Camille, meanwhile, has physically covered herself in words that she admits are mostly “feminine and negative”: words like petticoat, cunt, tragic, clit. The words are, perhaps, a subconscious attempt to keep her body to herself; Camille admits she hasn’t had sex for ten years out of fear of exposing her skin. In hot and sticky Missouri, she wears long-sleeve T-shirts and ankle-length skirts to cover up. The cutting, she admits, started the same summer she discovered that she “became quite suddenly, unmistakably beautiful.” It was the year she was 13, the same age as Amma. You can’t help but read the significance of one sister bouncing around in intentionally provocative tiny shorts and tank tops at the same age that the other began cutting, carving the word wicked into her pubic bone.
Camille, Adora, and Amma all recognize they are engaged in a performance with the world around them: Indeed, that’s the most palpable mark of how utterly real these women are. More devious and yes, wicked, than most, perhaps. But also self-aware and cognizant that the world demands women play certain roles for certain people, and that the easiest way to get what you want is to first give other people what they expect. As Amma tells Camille, “Sometimes if you let people do things to you, you’re really doing it to them.” Their darkness is something these women can keep for themselves, like an inmate might keep a cockroach as a pet in her cell, tending to it and doting on it because it’s the only thing that doesn’t need to be shared.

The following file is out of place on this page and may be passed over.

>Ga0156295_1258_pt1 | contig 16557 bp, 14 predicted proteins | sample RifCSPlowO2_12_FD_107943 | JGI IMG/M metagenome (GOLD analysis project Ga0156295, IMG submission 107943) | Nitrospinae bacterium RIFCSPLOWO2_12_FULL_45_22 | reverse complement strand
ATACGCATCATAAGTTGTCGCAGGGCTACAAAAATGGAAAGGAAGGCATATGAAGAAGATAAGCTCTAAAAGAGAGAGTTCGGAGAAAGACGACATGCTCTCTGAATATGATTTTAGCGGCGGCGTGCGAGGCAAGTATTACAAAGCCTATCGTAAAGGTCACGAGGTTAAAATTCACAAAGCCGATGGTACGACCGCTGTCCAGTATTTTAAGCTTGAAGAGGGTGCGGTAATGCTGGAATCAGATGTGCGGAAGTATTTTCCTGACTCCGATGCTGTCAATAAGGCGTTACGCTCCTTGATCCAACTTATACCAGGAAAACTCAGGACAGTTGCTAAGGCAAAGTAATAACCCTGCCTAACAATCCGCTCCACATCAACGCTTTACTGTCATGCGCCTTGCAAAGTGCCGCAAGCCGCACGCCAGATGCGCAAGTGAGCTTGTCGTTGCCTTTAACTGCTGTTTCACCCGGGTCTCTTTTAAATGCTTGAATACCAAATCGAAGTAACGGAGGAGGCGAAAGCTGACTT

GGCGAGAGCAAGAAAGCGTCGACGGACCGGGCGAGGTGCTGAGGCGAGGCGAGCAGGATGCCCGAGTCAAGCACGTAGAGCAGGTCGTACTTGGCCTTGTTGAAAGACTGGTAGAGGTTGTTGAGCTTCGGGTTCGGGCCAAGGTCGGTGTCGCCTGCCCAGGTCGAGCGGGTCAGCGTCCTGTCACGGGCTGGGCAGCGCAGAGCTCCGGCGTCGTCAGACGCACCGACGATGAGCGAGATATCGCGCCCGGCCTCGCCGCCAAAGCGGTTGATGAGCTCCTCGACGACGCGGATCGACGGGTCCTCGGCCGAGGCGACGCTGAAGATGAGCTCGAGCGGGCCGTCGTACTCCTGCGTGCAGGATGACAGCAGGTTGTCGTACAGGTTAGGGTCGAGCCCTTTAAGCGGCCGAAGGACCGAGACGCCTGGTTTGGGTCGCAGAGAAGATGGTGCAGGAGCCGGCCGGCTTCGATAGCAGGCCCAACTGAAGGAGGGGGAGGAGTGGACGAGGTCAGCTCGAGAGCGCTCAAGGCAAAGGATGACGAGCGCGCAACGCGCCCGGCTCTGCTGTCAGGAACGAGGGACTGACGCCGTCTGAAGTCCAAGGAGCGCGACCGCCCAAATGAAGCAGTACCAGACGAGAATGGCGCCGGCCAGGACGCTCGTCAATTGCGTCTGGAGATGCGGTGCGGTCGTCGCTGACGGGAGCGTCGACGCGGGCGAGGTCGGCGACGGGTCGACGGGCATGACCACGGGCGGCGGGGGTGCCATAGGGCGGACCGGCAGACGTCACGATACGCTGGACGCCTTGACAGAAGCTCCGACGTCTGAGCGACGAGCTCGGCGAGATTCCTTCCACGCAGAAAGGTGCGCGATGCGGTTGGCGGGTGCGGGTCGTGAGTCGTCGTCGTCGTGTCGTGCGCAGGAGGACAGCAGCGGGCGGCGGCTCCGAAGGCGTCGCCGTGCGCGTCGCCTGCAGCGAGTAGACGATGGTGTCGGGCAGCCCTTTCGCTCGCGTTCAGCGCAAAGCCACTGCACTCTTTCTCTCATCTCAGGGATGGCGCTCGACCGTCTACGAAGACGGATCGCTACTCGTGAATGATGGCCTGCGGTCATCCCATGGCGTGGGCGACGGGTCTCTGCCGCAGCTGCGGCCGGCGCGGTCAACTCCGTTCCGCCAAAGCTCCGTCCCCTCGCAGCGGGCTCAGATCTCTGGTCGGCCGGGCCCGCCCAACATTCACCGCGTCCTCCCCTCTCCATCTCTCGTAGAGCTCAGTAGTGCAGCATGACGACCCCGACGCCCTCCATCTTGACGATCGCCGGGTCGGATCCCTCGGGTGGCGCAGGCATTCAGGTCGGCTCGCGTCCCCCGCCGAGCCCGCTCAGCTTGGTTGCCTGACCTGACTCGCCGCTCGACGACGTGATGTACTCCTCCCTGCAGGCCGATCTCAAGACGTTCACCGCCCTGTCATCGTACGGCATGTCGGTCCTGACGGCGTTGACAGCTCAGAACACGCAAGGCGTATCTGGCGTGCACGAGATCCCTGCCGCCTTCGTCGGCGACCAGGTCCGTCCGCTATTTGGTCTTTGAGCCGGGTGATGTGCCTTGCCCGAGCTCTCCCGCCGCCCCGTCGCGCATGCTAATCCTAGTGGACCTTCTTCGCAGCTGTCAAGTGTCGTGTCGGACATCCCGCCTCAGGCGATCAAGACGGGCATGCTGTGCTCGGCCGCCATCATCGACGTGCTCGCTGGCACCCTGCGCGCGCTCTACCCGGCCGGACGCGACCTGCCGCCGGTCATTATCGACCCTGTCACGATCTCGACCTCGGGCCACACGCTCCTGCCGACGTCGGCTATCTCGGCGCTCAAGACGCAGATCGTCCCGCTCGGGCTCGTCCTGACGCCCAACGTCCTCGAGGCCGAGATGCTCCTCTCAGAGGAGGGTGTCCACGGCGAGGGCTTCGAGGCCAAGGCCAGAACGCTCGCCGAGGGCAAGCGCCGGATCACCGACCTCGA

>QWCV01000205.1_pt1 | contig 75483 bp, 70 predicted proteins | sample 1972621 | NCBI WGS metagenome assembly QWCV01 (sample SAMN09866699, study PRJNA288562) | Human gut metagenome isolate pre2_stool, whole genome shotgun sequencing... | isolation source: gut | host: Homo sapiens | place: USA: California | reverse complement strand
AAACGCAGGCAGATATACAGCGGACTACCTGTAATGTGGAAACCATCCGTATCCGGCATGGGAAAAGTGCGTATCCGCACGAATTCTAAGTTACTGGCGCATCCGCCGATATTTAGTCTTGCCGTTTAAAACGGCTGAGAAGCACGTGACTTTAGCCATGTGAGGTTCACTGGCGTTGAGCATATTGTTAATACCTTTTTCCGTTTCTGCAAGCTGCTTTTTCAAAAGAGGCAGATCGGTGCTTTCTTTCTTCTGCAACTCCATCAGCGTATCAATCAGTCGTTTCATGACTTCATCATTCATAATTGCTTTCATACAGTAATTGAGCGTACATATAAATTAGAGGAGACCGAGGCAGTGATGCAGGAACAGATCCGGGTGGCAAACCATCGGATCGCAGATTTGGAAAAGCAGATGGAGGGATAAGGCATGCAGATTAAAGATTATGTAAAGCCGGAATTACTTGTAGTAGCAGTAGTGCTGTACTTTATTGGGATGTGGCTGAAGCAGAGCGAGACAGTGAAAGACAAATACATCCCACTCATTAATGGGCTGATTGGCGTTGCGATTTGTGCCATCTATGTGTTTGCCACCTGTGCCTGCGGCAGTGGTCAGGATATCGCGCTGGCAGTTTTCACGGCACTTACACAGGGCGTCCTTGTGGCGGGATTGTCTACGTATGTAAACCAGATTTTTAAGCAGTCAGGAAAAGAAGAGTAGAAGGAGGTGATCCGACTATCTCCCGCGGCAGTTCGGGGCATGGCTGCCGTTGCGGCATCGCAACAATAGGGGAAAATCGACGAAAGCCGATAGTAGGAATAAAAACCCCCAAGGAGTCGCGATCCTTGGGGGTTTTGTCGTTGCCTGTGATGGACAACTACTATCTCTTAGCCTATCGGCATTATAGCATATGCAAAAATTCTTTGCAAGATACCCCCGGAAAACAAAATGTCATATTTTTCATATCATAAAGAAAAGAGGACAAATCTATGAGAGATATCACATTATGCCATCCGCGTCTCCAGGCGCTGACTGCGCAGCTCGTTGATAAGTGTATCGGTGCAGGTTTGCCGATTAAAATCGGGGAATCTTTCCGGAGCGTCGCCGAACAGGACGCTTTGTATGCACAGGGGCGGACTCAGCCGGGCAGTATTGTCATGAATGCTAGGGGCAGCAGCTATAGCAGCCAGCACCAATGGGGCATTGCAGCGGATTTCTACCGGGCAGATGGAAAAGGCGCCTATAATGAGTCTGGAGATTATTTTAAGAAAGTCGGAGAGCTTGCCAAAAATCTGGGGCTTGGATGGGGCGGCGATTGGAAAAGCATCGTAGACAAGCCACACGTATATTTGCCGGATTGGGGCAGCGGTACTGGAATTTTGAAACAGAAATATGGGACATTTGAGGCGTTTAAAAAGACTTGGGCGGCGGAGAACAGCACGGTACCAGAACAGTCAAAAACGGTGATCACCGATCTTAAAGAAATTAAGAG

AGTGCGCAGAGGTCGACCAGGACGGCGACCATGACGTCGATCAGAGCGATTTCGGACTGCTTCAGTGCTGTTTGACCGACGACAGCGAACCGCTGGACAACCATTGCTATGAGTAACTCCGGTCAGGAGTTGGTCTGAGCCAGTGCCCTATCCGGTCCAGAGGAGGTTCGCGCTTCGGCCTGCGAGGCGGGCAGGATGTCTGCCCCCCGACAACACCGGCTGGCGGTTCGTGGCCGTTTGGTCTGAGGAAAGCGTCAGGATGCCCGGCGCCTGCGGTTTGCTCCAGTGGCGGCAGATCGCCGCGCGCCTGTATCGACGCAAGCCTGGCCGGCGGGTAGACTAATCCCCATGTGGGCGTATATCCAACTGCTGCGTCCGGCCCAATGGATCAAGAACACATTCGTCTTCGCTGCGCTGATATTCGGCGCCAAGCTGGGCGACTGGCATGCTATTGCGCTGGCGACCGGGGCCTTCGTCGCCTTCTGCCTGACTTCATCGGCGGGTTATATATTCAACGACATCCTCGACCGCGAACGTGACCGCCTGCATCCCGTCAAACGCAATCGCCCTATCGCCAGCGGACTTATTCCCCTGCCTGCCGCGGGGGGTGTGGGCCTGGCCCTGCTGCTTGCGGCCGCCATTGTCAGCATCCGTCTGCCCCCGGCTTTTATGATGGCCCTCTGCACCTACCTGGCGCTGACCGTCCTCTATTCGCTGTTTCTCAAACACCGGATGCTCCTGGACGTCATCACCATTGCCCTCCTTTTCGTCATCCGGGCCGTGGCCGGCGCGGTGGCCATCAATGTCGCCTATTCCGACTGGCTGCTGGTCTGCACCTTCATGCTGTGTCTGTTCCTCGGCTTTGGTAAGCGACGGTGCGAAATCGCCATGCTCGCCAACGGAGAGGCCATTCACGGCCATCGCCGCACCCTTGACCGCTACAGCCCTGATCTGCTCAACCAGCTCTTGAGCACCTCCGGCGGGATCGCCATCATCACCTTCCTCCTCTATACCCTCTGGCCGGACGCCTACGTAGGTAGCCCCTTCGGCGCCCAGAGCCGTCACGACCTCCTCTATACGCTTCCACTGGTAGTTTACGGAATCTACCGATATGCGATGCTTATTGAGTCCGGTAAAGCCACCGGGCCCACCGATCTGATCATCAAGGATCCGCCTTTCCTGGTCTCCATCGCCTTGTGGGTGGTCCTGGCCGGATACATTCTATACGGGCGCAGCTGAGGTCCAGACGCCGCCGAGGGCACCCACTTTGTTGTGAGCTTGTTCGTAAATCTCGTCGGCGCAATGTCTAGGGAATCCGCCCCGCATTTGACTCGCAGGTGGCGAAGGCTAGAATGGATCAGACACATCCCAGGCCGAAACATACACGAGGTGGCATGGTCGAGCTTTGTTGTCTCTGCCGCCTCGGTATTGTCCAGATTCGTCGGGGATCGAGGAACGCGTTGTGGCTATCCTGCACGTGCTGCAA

“I will never understand where your penchant for ugliness comes from,” Adora tut-tuts at Camille’s career choice. “Seems like you have enough of that in life without deliberately seeking it out.” It’s a query lobbed at the reader as well. Why seek out this darkness? Why revel in finally seeing female villains so nasty and loathsome? Everyone wants to see themselves reflected in art, even our nastiest, most secret little bits. This novel lets us examine all the sharp thoughts in our own heads, but with a layer of protection.